The city of Portland’s financial health is stable but declined the past two years, according to an audit released Wednesday by City Auditor LaVonne Griffin-Valade.

Portland’s short-term financial health is fine, city auditors reported, but the city’s long-term financial prospects are “more problematic.”

The city continues to enjoy solid credit ratings and a diverse revenue stream, and, admirably does its budgeting using five-year projections, auditors noted.

“The city’s overall financial position, however, continues to decline,” auditors found, in tracking trends since a similar audit was issued two years ago.

The city has a growing debt burden and “unmet infrastructure maintenance needs,” particularly for its road system, auditors concluded.

Lately, the city has borrowed to meet its spending requirements.

“In eight of the last 10 years, city expenses have been more than revenues,” auditors found.

Click here to read the city audit.

Total city debts increased 26 percent from 2003 to 2012. A good share of the increased debt is to cover past urban renewal spending. Urban renewal debt grew a whopping 66 percent from 2003 to 2012, from $347 million to $577 million. Last year, 25 percent of all property taxes collected by the city went for urban renewal, up from 19 percent in 2003.

Though property taxes are a major funding source for the city’s discretionary general fund, only 46 percent of property taxes last year went to the general fund last year, compared to 54 percent in 2003.

The other big cost center for property taxes is police and fire disability and retirement fund payments, which is where nearly a quarter of all property tax dollars go. The city has a $2.9 billion debt to pay for future police and fire pension and disability services. Until 2007, when the city put police and fire staff on the Public Employees Retirement System, Portland paid for that system entirely on a pay-as-you-go basis, rather than saving up for future expenses in advance.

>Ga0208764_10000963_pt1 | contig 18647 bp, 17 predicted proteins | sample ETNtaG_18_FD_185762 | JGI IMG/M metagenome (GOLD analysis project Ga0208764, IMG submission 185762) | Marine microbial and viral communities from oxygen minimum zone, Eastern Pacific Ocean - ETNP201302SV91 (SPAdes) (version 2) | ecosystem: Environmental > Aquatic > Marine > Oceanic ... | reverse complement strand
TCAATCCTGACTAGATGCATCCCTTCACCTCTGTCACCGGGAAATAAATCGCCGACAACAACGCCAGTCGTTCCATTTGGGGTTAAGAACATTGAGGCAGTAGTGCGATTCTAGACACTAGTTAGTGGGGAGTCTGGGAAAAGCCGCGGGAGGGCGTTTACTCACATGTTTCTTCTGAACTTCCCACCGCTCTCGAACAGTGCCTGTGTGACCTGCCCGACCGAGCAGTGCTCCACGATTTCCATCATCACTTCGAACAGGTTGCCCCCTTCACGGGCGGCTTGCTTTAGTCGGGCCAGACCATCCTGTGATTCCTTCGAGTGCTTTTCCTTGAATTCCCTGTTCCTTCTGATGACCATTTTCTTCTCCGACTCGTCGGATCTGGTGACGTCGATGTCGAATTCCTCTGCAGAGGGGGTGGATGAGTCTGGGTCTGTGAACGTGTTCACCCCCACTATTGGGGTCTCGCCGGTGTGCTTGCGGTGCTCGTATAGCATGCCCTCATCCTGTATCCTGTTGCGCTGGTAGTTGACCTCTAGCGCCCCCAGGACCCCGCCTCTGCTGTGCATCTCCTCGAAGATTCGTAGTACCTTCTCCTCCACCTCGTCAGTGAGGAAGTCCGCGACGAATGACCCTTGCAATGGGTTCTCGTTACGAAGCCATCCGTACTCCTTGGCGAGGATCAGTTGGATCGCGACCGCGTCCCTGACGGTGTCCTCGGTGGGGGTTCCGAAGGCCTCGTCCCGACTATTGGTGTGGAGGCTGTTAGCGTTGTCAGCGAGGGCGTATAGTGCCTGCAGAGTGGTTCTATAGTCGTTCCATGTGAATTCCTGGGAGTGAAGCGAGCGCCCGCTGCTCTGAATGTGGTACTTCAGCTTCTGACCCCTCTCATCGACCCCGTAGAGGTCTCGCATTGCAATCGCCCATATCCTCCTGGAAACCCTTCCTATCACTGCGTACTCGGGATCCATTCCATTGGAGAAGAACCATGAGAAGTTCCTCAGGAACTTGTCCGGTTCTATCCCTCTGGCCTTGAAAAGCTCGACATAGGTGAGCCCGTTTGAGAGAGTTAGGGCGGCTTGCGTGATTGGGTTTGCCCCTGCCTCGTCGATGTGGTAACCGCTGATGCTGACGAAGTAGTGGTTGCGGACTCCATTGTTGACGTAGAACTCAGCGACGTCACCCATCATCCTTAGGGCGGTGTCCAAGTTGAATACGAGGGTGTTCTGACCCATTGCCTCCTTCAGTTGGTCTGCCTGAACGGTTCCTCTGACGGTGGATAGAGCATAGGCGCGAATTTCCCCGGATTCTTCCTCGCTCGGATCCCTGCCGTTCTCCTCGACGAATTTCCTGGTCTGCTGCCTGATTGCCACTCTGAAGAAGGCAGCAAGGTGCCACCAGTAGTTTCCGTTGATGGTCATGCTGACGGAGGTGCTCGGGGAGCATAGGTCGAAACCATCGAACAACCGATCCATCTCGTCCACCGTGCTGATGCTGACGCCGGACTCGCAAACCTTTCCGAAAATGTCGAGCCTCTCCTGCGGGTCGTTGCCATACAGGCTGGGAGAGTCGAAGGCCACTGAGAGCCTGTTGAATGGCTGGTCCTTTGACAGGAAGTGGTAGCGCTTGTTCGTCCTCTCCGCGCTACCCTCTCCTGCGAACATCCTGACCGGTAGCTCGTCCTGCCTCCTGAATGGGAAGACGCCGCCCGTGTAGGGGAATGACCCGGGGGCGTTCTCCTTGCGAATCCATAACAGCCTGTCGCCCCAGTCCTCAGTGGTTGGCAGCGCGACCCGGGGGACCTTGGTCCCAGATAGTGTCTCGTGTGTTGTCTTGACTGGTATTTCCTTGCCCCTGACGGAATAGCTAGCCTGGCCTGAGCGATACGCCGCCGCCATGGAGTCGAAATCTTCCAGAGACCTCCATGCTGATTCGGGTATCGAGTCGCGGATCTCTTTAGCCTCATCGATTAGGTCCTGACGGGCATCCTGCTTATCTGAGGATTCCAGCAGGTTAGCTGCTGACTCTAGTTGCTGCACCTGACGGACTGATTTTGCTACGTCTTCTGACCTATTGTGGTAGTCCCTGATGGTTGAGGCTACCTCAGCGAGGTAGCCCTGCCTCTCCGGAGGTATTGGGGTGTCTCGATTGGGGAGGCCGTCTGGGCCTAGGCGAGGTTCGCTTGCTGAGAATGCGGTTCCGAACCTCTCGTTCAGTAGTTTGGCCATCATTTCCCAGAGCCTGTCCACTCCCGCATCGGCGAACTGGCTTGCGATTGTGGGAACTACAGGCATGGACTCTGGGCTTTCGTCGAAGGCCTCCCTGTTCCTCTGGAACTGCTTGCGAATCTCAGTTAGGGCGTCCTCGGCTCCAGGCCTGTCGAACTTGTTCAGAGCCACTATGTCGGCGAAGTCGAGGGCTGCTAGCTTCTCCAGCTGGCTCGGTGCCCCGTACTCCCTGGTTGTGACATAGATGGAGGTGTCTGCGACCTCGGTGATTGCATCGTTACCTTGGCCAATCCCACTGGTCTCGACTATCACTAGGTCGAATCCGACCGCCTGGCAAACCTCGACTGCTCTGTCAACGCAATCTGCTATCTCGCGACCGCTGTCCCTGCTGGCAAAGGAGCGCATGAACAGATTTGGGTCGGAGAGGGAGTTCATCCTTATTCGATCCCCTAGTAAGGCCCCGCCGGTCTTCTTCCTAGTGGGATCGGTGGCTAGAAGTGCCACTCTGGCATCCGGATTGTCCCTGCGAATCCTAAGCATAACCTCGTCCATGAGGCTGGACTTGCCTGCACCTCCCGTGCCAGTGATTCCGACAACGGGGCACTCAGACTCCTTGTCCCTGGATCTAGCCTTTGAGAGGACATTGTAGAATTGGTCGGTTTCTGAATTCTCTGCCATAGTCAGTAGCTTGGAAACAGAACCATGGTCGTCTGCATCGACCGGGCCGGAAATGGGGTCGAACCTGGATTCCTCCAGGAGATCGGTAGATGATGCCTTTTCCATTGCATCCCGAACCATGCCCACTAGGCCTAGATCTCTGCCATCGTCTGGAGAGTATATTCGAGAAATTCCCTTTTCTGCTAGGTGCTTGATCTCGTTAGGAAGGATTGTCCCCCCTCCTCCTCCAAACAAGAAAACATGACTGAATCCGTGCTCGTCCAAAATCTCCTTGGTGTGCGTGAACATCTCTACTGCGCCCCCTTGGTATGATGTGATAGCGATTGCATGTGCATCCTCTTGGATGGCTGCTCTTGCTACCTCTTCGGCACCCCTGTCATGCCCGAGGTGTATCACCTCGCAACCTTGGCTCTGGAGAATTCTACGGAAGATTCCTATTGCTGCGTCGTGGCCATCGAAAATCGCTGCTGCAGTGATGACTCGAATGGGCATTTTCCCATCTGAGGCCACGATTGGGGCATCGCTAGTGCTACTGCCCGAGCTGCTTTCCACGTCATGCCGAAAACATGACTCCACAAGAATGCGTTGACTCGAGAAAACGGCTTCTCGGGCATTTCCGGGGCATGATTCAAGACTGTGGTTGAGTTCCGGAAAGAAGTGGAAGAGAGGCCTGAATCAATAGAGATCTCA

Auditors say the city’s tab to cover those police and fire pension costs will likely continue to rise for the next 20 to 25 years.

Another major driver for the city’s increasing debt load is the Big Pipe sewer project, which greatly reduced combined sewerage overflows into the Willamette River and Columbia River Slough.

While rising water utility rates tend to generate the biggest complaints, sewer charges have risen faster in the past decade.

Water revenue to the city rose 23 percent from 2003 to 2012, while sewer and stormwater revenues went up 30 percent.

The total number of city employees, compared to the population, has been stable over the last decade, auditors found.

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